non-positive quantities. These cannot be made to correspond to lengths of sides
of subdivision squares, so such solutions of the system S are not solutions
of the tiling problem.
We might try to attack the rectangle-tiling problem by first devising a systematic method of enumerating all possible partitions into n squares and letting the integer n increase. We might then solve the system S for each partition and discard all partitions with geometrically non-feasible solutions. Even among the feasible solutions, many would be uninteresting (i.e., partitions into equal squares, etc.). Requirements such as (a) no two squares in the partition may be congruent, or (b) the partitioned rectangle may not contain a smaller rectangle, impose further conditions on the solutions of S. Perhaps we can approach the problem simultaneously from the other direction; that is, weed out all networks about which we know a priori that the solutions of the associated system S are either geometrically not feasible or produce unwanted partitions of types (a) or (b) above.t
A squaring or tiling in which no two squares are the same size is said to be "perfect". Tutte and his friends were chiefly after perfect tilings. They wanted to find a "perfect square", that is, a square with a perfect tiling. All their results involved non-square rectangles. And so they began to think that a perfect square did not exist. However, in 1939 Roland Sprague of Berlin found one, and, since then, many others have been discovered.
Attention was then turned to finding the perfect square with the smallest number of squares in it (i.e., of lowest order). The record to date is one of order 24, found by an amateur mathematician, T. H. Willcocks of Bristol, England. (See Figure 7.8.)
Figure 7.8 (Compound) perfect square of order 24.
A tiling tiling is said to be "simple" if the arrangement of the squares does not form any smaller squared rectangle inside the original. Willcocks' perfect square is compound, not simple. Accordingly, attention was focussed on the simple perfect square of lowest order. Until recently, Willcocks also held this record with a square of order 37. However, in. 1964 Dr. John Wilson of the University of Waterloo (a student of Tutte), using an electronic computer, found one of order 25 (see Figure 7.9), and he is the record-holder at present.
It has been shown, using computers, that there is no perfect square of order less than 20, simple or otherwise. Consequently, there is not much room for improvement in the above records.
So many perfect squares have been found that experts in the field suspect that tiled rectangles of unequal sides are the harder to come by.
We close this essay with the following easy-to-prove theorem: It is impossible to fill a rectangular box with a finite number of unequal cubes.
Figure 7.9. Simple perfect square of order 25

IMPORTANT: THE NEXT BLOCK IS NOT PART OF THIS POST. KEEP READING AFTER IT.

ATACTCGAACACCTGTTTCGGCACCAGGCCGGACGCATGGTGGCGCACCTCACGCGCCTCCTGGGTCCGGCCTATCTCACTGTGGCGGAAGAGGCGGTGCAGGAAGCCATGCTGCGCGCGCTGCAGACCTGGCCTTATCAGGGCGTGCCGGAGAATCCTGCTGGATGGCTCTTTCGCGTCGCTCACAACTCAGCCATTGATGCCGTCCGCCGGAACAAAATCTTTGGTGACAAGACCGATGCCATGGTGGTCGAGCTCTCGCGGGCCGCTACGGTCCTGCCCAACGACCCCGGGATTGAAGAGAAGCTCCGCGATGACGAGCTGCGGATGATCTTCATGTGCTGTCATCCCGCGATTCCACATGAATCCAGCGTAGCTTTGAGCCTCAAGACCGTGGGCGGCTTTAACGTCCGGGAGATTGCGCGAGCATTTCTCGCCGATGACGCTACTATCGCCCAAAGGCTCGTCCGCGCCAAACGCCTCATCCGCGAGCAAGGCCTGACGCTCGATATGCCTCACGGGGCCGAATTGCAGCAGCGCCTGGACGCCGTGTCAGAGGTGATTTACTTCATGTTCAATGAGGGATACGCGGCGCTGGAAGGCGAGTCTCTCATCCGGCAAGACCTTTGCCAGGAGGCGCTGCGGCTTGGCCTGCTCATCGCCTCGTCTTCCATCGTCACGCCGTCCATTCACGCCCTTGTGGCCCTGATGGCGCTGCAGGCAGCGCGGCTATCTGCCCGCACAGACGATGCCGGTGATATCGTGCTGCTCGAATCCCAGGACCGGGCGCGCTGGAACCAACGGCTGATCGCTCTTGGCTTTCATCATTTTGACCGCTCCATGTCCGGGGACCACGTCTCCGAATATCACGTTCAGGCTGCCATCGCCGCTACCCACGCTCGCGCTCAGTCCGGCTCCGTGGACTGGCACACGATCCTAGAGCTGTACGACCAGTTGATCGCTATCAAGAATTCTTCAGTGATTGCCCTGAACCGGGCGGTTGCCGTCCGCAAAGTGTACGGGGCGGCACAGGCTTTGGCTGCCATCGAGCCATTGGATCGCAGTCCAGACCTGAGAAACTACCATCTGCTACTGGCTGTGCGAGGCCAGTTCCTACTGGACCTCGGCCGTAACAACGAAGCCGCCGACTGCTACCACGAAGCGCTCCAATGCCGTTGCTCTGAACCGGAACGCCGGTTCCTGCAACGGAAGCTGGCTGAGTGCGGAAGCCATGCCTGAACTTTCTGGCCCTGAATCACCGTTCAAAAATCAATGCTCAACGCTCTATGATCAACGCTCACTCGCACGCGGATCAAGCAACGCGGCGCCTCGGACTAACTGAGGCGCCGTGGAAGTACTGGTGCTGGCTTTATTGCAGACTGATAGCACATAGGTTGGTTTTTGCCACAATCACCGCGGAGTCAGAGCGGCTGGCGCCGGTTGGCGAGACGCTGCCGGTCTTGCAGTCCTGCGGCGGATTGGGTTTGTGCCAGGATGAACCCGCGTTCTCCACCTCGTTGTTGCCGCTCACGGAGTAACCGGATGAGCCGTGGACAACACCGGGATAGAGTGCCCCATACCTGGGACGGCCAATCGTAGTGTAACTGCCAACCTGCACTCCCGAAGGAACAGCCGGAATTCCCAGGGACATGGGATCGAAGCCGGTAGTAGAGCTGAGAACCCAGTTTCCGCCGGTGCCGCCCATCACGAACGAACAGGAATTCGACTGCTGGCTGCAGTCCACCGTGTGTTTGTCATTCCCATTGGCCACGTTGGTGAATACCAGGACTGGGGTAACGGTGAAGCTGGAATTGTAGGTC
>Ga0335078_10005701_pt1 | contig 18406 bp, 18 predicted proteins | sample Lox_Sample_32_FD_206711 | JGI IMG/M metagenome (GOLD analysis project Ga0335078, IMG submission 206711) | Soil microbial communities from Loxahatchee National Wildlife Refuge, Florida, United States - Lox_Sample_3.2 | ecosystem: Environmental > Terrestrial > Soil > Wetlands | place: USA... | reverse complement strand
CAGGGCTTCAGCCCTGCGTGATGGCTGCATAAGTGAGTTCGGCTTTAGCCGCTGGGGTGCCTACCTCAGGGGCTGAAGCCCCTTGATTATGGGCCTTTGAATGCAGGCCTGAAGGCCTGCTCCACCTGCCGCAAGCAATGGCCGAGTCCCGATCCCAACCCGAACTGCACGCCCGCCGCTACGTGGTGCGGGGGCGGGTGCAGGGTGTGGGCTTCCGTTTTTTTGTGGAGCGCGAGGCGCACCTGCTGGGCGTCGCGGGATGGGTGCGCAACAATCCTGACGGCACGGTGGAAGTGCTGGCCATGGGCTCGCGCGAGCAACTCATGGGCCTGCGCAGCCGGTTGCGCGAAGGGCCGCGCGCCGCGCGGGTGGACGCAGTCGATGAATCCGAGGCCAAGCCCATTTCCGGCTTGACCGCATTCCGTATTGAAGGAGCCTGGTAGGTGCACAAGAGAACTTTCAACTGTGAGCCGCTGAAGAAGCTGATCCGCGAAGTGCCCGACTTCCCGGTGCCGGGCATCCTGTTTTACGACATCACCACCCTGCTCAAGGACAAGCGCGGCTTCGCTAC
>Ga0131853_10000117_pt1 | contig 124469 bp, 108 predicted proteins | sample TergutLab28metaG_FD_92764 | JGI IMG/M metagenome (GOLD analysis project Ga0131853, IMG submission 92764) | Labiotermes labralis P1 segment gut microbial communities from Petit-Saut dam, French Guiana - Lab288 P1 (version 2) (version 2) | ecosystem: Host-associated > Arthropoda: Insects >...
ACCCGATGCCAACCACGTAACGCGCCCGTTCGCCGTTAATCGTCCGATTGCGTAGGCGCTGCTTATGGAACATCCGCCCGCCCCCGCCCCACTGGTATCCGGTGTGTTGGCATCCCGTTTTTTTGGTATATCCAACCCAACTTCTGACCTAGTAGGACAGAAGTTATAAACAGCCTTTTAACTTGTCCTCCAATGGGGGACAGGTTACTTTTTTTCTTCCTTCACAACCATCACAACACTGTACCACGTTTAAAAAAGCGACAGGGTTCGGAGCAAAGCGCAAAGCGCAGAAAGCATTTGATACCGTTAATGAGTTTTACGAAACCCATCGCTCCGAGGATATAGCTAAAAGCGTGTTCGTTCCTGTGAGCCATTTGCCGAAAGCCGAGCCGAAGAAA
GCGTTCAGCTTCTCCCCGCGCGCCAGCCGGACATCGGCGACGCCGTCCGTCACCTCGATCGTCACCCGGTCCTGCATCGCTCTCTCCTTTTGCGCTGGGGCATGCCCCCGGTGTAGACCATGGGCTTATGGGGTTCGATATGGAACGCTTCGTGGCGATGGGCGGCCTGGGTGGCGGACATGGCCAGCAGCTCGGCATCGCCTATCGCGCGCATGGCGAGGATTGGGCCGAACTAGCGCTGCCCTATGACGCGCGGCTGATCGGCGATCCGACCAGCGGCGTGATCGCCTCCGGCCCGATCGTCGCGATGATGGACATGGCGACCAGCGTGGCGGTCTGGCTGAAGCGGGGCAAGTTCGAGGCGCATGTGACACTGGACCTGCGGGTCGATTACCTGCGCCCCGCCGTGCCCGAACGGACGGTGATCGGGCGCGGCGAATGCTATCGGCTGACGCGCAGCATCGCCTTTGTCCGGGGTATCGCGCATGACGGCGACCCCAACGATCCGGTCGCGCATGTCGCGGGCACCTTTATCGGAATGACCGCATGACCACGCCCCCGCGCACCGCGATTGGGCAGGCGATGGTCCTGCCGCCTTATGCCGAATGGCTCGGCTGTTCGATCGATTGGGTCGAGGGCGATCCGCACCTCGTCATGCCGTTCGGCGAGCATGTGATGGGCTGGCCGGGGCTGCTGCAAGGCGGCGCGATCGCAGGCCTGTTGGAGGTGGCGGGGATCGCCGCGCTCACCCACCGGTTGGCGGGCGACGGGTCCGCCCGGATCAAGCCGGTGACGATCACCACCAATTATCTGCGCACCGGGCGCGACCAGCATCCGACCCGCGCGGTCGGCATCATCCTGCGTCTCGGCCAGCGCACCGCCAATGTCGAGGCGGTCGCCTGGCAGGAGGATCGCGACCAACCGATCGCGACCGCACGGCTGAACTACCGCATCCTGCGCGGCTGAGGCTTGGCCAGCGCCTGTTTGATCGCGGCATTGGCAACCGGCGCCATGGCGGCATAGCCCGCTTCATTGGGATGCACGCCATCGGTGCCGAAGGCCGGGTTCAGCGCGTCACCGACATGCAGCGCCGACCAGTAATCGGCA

Proof: Any successful packing of the box provides a perfect tiling of the bottom of the box by those cubes which rest on the bottom. Now the smallest cube S among those lining the bottom certainly could not touch an upright side of the box; for then there would have to be an even smaller one touching the bottom. (See Figure 7.10.)
Figure 7.10. View of bottom rectangle of the box.
This smallest cube on the bottom, being out in the middle part of the bottom, must be bordered on every side by a bigger cube (it is the smallest). Its upper surface, then, is completely walled in; see Figure 7.11. In order to cover this upper surface, even smaller cubes must be used.
Among the cubes on the upper surface of S, the smallest, again occurring in the middle part, is surrounded by bigger ones. Consequently, even smaller ones still must occur in a third layer on the top of this walled-in cube. This argument continues without end, implying that there is no end to the number of cubes that must be employed.
Prove that there exists some rectangle which can be tiled into N unequal squares for each value of N greater than 8, i.e., for N = 9, 10, 11, . . .
In tiling an equilateral triangle with unequal equilateral triangles, prove:
(b) the smallest
tile, T, touching the top of S meets the top of S in just
(c) Does this lead to an endless tower of little triangles, providing a proof of the theorem "it is impossible to tile an equilateral triangle with unequal equilateral triangles (no two alike)", which was first proved by Tutte around 1948?
+ Some headway in this direction has been made, for example, by applying Euler's formula to the graphs of our networks.
+ A path in our network leads from a vertex along an edge in the direction of a next vertex, etc. We take these directions into account by using signed quantities in this sum. For example, A C corresponds to tI, and CA corresponds to - 11.
$The interested reader may look it up, for example, in R, E. Scott, Elements of Linear Circuits, Addison-Wesley, 1965, Reading, Mass.
J. Bouwkamp, On the Dissection of Rectangles into Squares, Kon. Ned.
Ak. van Wet.,
1946, Vol. 49, pp. 1176-1188; 1947, Vol. 50, pp. 1296-1299.